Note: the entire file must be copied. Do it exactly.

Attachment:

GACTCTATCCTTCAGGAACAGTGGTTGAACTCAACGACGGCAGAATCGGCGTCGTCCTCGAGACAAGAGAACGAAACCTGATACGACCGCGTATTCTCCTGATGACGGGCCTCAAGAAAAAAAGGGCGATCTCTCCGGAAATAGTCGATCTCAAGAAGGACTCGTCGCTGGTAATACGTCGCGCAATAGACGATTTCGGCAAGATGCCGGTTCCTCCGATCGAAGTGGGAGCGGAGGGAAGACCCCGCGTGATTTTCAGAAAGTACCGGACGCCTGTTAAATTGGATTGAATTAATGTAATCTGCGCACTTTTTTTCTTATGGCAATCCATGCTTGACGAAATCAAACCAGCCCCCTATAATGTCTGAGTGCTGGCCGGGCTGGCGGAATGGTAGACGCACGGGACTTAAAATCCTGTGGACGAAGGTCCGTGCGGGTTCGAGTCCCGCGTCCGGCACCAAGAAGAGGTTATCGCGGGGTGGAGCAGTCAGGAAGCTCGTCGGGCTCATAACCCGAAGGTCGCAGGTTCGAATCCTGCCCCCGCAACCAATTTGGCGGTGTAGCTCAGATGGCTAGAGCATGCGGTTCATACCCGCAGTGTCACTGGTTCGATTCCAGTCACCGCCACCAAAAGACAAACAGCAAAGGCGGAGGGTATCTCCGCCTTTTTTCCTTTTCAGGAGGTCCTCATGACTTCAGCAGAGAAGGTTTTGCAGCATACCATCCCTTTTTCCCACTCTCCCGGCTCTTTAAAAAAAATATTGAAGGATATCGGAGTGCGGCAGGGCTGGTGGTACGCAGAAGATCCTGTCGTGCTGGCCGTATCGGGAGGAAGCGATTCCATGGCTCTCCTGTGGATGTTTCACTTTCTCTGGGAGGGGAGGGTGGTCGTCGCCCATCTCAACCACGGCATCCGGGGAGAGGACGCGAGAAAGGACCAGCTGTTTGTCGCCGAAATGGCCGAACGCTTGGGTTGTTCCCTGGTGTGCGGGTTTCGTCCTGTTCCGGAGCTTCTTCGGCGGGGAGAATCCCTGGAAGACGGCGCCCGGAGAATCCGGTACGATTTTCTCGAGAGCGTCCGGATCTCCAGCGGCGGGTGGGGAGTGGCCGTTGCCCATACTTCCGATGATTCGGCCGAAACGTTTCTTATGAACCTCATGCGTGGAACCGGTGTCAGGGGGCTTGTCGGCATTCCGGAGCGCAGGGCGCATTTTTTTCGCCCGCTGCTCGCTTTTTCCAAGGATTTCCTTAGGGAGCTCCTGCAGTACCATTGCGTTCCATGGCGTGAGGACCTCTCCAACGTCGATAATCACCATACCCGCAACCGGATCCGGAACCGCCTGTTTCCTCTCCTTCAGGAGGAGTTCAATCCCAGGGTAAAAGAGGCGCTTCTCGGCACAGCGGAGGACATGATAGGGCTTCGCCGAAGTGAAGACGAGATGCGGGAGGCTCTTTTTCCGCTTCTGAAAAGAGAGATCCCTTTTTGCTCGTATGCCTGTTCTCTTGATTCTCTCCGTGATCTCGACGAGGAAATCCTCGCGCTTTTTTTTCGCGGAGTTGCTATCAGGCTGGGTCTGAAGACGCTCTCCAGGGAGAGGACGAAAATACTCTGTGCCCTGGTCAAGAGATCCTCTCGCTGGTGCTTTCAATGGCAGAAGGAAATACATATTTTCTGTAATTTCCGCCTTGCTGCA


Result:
GACTCTATCCTTCAGGAACAGTGGTTGAACTCAACGACGGCAGAATCGGCGTCGTCCTCGAGACAAGAGAACGAAACCTGATACGACCGCGTATTCTCCTGATGACGGGCCTCAAGAAAAAAAGGGCGATCTCTCCGGAAATAGTCGATCTCAAGAAGGACTCGTCGCTGGTAATACGTCGCGCAATAGACGATTTCGGCAAGATGCCGGTTCCTCCGATCGAAGTGGGAGCGGAGGGAAGACCCCGCGTGATTTTCAGAAAGTACCGGACGCCTGTTAAATTGGATTGAATTAATGTAATCTGCGCACTTTTTTTCTTATGGCAATCCATGCTTGACGAAATCAAACCAGCCCCCTATAATGTCTGAGTGCTGGCCGGGCTGGCGGAATGGTAGACGCACGGGACTTAAAATCCTGTGGACGAAGGTCCGTGCGGGTTCGAGTCCCGCGTCCGGCACCAAGAAGAGGTTATCGCGGGGTGGAGCAGTCAGGAAGCTCGTCGGGCTCATAACCCGAAGGTCGCAGGTTCGAATCCTGCCCCCGCAACCAATTTGGCGGTGTAGCTCAGATGGCTAGAGCATGCGGTTCATACCCGCAGTGTCACTGGTTCGATTCCAGTCACCGCCACCAAAAGACAAACAGCAAAGGCGGAGGGTATCTCCGCCTTTTTTCCTTTTCAGGAGGTCCTCATGACTTCAGCAGAGAAGGTTTTGCAGCATACCATCCCTTTTTCCCACTCTCCCGGCTCTTTAAAAAAAATATTGAAGGATATCGGAGTGCGGCAGGGCTGGTGGTACGCAGAAGATCCTGTCGTGCTGGCCGTATCGGGAGGAAGCGATTCCATGGCTCTCCTGTGGATGTTTCACTTTCTCTGGGAGGGGAGGGTGGTCGTCGCCCATCTCAACCACGGCATCCGGGGAGAGGACGCGAGAAAGGACCAGCTGTTTGTCGCCGAAATGGCCGAACGCTTGGGTTGTTCCCTGGTGTGCGGGTTTCGTCCTGTTCCGGAGCTTCTTCGGCGGGGAGAATCCCTGGAAGACGGCGCCCGGAGAATCCGGTACGATTTTCTCGAGAGCGTCCGGATCTCCAGCGGCGGGTGGGGAGTGGCCGTTGCCCATACTTCCGATGATTCGGCCGAAACGTTTCTTATGAACCTCATGCGTGGAACCGGTGTCAGGGGGCTTGTCGGCATTCCGGAGCGCAGGGCGCATTTTTTTCGCCCGCTGCTCGCTTTTTCCAAGGATTTCCTTAGGGAGCTCCTGCAGTACCATTGCGTTCCATGGCGTGAGGACCTCTCCAACGTCGATAATCACCATACCCGCAACCGGATCCGGAACCGCCTGTTTCCTCTCCTTCAGGAGGAGTTCAATCCCAGGGTAAAAGAGGCGCTTCTCGGCACAGCGGAGGACATGATAGGGCTTCGCCGAAGTGAAGACGAGATGCGGGAGGCTCTTTTTCCGCTTCTGAAAAGAGAGATCCCTTTTTGCTCGTATGCCTGTTCTCTTGATTCTCTCCGTGATCTCGACGAGGAAATCCTCGCGCTTTTTTTTCGCGGAGTTGCTATCAGGCTGGGTCTGAAGACGCTCTCCAGGGAGAGGACGAAAATACTCTGTGCCCTGGTCAAGAGATCCTCTCGCTGGTGCTTTCAATGGCAGAAGGAAATACATATTTTCTGTAATTTCCGCCTTGCTGCA